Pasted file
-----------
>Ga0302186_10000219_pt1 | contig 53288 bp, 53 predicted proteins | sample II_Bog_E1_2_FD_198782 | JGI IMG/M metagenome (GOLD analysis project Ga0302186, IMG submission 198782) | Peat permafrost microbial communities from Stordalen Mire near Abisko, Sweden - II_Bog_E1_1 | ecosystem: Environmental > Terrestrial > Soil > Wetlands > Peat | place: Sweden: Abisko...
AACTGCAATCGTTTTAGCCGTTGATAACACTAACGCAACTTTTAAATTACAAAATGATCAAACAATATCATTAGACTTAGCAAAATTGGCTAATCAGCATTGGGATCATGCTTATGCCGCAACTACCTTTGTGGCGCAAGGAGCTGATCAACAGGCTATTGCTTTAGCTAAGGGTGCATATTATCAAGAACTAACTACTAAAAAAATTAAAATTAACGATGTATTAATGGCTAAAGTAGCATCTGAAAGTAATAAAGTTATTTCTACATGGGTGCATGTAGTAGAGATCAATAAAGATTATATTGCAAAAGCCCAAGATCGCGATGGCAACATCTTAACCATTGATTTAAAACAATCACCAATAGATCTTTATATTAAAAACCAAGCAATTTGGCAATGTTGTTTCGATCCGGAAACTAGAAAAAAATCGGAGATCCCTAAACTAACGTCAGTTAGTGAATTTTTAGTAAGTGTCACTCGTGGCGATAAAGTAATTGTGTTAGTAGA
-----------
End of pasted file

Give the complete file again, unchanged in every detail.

>Ga0302186_10000219_pt1 | contig 53288 bp, 53 predicted proteins | sample II_Bog_E1_2_FD_198782 | JGI IMG/M metagenome (GOLD analysis project Ga0302186, IMG submission 198782) | Peat permafrost microbial communities from Stordalen Mire near Abisko, Sweden - II_Bog_E1_1 | ecosystem: Environmental > Terrestrial > Soil > Wetlands > Peat | place: Sweden: Abisko...
AACTGCAATCGTTTTAGCCGTTGATAACACTAACGCAACTTTTAAATTACAAAATGATCAAACAATATCATTAGACTTAGCAAAATTGGCTAATCAGCATTGGGATCATGCTTATGCCGCAACTACCTTTGTGGCGCAAGGAGCTGATCAACAGGCTATTGCTTTAGCTAAGGGTGCATATTATCAAGAACTAACTACTAAAAAAATTAAAATTAACGATGTATTAATGGCTAAAGTAGCATCTGAAAGTAATAAAGTTATTTCTACATGGGTGCATGTAGTAGAGATCAATAAAGATTATATTGCAAAAGCCCAAGATCGCGATGGCAACATCTTAACCATTGATTTAAAACAATCACCAATAGATCTTTATATTAAAAACCAAGCAATTTGGCAATGTTGTTTCGATCCGGAAACTAGAAAAAAATCGGAGATCCCTAAACTAACGTCAGTTAGTGAATTTTTAGTAAGTGTCACTCGTGGCGATAAAGTAATTGTGTTAGTAGA